Personality

Frontier mentality is still alive and well in the West, according to this new research

frontier mentality

A new study shows that a distinct psychological mix known as the “frontier mentality” remains prevalent in the western United States. This finding lends proof to the theory that harsh frontiers attracted certain personality types.

In 1893, the historian Frederick Jackson Turner described the frontier mentality as “coarseness and strength combined with acuteness and acquisitiveness.”

He also suggested that this mix had helped to form the American character.

Researchers at the University if Cambridge have now uncovered traces of that pioneer personality in the people who currently live in mountainous US states, especially out West.

They analysed links between an online personality test completed by over 3.3 million Americans and the topography of 37,227 ZIP codes.

Features of the the frontier mentality

The researchers found an association between higher, hilly regions and a distinct personality mix.

Characteristics of that mix include, for example, low levels of agreeableness. In the context of the Big 5 personality traits, low agreeableness means less trust and less forgivingness. Both of those traits benefit territorial and self-focused survival strategies.   

This unique mix also includes low levels of extraversion, reflecting the introverted self-reliance required to thrive in secluded areas.

Another characteristic they found is a low level of conscientiousness. People low in conscientiousness tend to be more rebellious and more indifferent to rules, the researchers say.

The respondents also scored lower in neuroticism, meaning they have more emotional stability and assertiveness, both of which fit with a frontier lifestyle.

Openness to experience the strongest factor of all

But the strongest association of all was in the Big 5 trait of “openness to experience.”

“Openness is a strong predictor of residential mobility,” said the study’s lead author Friedrich Götz. “A willingness to move your life in pursuit of goals such as economic affluence and personal freedom drove many original North American frontier settlers.”

In fact, the mountainous effect on high levels of “openness to experience” is ten times as strong in residents of the old western frontier as it is in people who live in the eastern ranges.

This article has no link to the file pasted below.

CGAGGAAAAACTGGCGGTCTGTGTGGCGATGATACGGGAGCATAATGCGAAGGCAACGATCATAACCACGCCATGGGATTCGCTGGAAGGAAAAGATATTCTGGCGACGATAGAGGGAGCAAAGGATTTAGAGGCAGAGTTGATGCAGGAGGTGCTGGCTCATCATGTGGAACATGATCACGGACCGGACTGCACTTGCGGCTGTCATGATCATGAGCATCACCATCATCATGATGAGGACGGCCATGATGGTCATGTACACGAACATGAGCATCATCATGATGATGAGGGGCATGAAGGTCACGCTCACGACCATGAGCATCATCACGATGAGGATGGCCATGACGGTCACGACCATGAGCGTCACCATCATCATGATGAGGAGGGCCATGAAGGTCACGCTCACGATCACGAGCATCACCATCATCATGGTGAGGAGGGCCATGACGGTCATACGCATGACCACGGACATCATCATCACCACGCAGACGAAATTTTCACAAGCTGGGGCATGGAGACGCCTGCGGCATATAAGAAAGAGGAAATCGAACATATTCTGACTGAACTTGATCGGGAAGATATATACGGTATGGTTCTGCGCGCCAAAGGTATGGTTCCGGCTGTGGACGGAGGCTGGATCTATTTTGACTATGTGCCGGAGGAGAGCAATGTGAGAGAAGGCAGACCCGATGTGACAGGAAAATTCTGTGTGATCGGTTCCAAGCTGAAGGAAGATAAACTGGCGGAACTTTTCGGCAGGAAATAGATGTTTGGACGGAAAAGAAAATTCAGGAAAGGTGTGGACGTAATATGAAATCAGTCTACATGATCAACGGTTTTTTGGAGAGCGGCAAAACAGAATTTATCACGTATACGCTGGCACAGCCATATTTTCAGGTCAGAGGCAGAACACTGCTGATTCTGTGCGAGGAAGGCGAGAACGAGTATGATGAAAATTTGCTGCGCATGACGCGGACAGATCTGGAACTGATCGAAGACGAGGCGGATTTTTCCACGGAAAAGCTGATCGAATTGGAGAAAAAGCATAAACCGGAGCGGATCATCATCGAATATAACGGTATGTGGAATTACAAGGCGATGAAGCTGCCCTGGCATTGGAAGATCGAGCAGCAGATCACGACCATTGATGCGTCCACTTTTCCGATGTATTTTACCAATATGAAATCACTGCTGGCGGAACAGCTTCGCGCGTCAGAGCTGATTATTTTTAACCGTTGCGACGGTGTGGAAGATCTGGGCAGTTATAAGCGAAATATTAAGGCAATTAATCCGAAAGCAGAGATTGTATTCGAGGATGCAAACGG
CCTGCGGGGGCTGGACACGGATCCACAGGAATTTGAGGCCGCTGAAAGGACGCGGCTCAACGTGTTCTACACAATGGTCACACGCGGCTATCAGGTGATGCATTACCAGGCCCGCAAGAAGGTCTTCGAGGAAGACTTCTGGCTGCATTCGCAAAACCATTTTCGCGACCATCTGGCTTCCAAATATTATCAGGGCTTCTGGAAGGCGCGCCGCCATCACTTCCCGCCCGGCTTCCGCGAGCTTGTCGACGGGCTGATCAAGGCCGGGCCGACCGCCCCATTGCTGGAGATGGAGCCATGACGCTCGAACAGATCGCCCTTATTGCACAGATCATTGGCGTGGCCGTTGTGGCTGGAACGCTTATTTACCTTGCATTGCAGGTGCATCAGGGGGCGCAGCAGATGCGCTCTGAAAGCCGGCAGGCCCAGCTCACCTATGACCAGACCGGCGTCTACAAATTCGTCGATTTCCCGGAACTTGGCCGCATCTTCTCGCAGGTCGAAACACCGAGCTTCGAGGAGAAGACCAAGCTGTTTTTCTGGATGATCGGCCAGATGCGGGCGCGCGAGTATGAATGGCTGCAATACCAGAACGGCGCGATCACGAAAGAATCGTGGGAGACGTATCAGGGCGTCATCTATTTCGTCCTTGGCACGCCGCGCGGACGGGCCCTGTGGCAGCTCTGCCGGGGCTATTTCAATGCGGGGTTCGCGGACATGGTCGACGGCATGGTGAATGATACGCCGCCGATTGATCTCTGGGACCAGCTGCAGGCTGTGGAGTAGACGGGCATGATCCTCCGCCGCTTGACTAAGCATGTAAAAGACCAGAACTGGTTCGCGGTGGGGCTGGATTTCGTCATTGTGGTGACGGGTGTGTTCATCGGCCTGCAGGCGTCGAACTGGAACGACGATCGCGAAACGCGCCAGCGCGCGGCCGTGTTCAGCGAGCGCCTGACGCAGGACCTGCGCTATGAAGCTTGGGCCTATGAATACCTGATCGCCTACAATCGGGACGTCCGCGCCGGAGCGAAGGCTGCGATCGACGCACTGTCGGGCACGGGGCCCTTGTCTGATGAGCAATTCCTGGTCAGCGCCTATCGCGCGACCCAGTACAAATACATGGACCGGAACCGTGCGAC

“The harsh and remote environment of mountainous frontier regions historically attracted nonconformist settlers strongly motivated by a sense of freedom,” said Götz.

The psychological fingerprint of the rugged explorer

“Taken together,” Götz added, “this psychological fingerprint for mountainous areas may be an echo of the personality types that sought new lives in unknown territories.”  

He describes the effect of mountain areas on personality as “small but robust.”

Hundreds of different factors can influence complex psychological phenomena such as these. That means that small effects should come as no surprise.

“Small effects can make a big difference at scale,” said Götz. “An increase of one standard deviation in mountainousness is associated with a change of around 1% in personality.”

“Over hundreds of thousands of people, such an increase would translate into highly consequential political, economic, social and health outcomes,” Götz said.


Other recent psychology news:

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  • The economic costs of sexual harassment: a #MeToo scandal equates to an average loss of 1.5% (or $450 million) in a company’s market value.
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  • Research on narcissism and COVID-19 has found narcissists are less willing to self-isolate or believe that social distancing works.
  • Movies about mental illness earn more money, get better reviews, and win more Oscars than average.

Study:Physical topography is associated with human personality
Authors: Friedrich M. Götz, Stefan Stieger, Samuel D. Gosling, Jeff Potter, and Peter J. Rentfrow\
Published in: Nature Human Behaviour
Publication date: September 7, 2020
DOI: https://doi.org/10.1038/s41562-020-0930-x
Photo: by Peter Gonzalez via Unsplash
The text in this work is licensed under a Creative Commons Attribution 4.0 International License.
A version of this article appeared on the University of Cambridge website here.

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